Thursday, 26 June 2014

It ain't over til the fat bloke sings, but, to be honest...

Reports went out today.  That always feels good.  As a staff we completed our final piece of shared monitoring last night, and, a few loose ends aside, I have finished my drop-in observations.  Our NQT reports are complete, and the mammoth work undertaken on our new curriculum is bearing fruit.  We have completed the teaching body for next year, and, all in all, things are going in the direction I intended. On top of all this, I am of course looking forward to a certain trip to London tomorrow...

That is not to say that we are about in anyway to take our feet of the pedagogical peddle; far from it.  There are still a number of projects I want to conclude / polish / initiate before we end term 6, and we are planning to run several school improvement and environment projects during the summer.  We've already started some (ask dear year 4 - they had to bear the brunt of some of it today, which they did with monumental stoicism).

By the way, a note on reports.  I am bowled over, every year, by the care and attention teachers put into the report system, and the genuine relationships that are reflected therein. It is a testament to the work of dedicated teachers how they manage, year after year, to create such celebratory reflections of an enormous proportion of a child's life.  A few typos and "cut-and-paste"-os aside, I didn't read a bad one.  Thank you team.

However, I have been in a state of mulling recently.  I do not mean simmering in a vat of wine with some oranges; I mean engaged in pondering.  Reflecting.  Considering.  Much, much car thinking (as you know, on the Willis scale of thinking, the second highest) has gone in recently to what I feel will be the true outcomes of this year.

The evidence of this year is plain to see, and has been repeatedly validated externally: our teaching is the best it has ever been; our environment is wonderful; our books are exemplary; our parents' opinion of our school, and indeed the children's, has improved significantly.  Writing our SEFs this year has been no chore.  Yet I have been forced to mulling the implications of the first sets of data that have reached me.

Our EYFS data, externally scrutinised and praised, is lower than our ambitious targets.  Key Stage 1 looks pretty good, especially the homegrown data, but falls a little below targets.  Our attendance is lower than last year due to an awful term 2.  SATs week, despite the best efforts of the majority of year 6s (one of whom now calls me "Dude" in a way that demonstrates his contempt for my musical tastes), did not go as well as I would've hoped.  It's all okay, and it reflects the children and the cohorts well, but it's not quite ... there.

So I've been thinking: what could I have done differently?  Could I have challenged something sooner?  Was a greater change required at some point?  Why will we stop making progress?  How will it be viewed?

My biggest worry has been ensuring that my staff will not feel as if they have not done their jobs this year: they have, admirably and with great skill, sensitivity and openness to challenge, in the face of some extremely poor behaviour.  Almost all teachers have improved, and I can point to more outstanding teaching over time than at any other point in my time at the school (or indeed, my time in any other).  Support colleagues have been a source of ever improving joy, and we now have a dining hall and food to be proud of.  In terms of unmeasurables, the standards this year have been off the as yet uninvented chart.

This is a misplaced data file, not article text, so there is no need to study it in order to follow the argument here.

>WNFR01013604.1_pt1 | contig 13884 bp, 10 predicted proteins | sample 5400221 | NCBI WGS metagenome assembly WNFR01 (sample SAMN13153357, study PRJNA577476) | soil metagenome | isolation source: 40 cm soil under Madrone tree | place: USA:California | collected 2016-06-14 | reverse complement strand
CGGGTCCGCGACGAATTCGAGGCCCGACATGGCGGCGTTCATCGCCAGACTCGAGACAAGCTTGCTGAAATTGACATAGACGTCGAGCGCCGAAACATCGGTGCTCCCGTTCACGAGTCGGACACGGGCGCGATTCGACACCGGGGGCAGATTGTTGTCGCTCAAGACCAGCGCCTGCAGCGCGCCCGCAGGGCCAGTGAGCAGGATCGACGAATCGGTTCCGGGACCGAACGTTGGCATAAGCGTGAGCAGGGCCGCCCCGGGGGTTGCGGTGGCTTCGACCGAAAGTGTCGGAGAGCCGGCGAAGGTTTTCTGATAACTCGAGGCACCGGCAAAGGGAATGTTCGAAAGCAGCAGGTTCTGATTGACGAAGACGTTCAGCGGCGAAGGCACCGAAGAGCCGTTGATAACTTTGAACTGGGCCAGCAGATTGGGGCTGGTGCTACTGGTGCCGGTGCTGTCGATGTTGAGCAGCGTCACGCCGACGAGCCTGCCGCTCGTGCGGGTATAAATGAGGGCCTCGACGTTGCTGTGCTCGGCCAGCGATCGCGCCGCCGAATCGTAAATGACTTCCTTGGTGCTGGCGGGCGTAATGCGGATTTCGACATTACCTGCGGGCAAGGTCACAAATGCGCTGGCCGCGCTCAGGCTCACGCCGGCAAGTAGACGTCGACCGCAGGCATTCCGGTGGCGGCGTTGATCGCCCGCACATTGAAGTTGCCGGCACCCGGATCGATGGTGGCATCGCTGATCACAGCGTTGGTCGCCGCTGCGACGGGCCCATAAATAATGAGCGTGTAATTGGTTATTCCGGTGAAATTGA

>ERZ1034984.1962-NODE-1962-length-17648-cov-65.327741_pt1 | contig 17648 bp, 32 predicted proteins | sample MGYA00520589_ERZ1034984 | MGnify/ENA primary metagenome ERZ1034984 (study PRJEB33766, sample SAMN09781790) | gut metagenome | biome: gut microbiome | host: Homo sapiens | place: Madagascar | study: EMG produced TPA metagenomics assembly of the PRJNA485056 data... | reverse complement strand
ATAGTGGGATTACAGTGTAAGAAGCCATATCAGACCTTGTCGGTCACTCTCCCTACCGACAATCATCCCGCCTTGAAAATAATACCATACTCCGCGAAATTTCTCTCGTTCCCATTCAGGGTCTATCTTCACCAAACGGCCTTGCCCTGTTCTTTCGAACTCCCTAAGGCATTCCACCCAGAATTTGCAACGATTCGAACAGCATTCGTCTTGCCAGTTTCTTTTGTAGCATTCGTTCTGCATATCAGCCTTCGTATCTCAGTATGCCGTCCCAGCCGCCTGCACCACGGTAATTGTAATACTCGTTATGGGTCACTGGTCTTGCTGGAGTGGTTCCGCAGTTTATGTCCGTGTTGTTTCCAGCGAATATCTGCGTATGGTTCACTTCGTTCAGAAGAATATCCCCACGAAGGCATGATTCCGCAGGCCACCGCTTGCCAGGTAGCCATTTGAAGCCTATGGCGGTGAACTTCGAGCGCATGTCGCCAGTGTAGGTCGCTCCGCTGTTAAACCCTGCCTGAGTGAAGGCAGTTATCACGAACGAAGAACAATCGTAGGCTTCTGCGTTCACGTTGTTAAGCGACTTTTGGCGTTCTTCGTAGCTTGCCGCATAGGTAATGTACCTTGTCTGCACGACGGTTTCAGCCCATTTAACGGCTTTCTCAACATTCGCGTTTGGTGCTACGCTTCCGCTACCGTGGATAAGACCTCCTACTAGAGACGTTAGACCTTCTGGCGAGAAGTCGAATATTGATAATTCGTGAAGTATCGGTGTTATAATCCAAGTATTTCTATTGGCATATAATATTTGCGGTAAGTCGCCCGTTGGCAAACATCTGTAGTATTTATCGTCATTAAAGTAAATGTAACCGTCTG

So you see my dilemma.  A school that is exceptionally hard working, not just according to us but to others as well, but outcomes that do not necessarily evidence this.

Many of my staff will be surprised at this next statement but it is the truth.  I was worried.

There you go.  I've said it.  I was worried, hence the pondering, mulling, what have you.

Then it struck me, one evening in the car, half way between a Prince track (back when he was Prince) and a Magic Numbers track.  The truth, when you discover it, is simple.  The truth is this:  we were always going to have a year, sometime in the not too distant, when we didn't improve in every measure.  When your maths results go from the 50s to the 90s in 4 years, I suppose there has to be a point at which they dip back down.  When writing in key stage one goes from consistently below 50 to consistently above 65, it was always going to remain constant at some point.  Our attendance cannot improve 6% in 3 years and still go higher ... can it?

Either way, I have worried a little less, and mulled over a slightly lower flame.  The outcomes may not be there, but I am confident of this: the provision is, the expectations are, and, as of Tuesday, the new team is.  Continuous school improvement can continue in the absence of the figures.  And, besides, I don't have all the figures yet.

Except for wishing BK and the governors the best of luck tomorrow, that is all.

PS My wife has asked me to inform you all that, apparently, I have not seen my last camp.  I have simply seen my last camp "for a while".  I have yet to be informed what this means #wifehashiddenagenda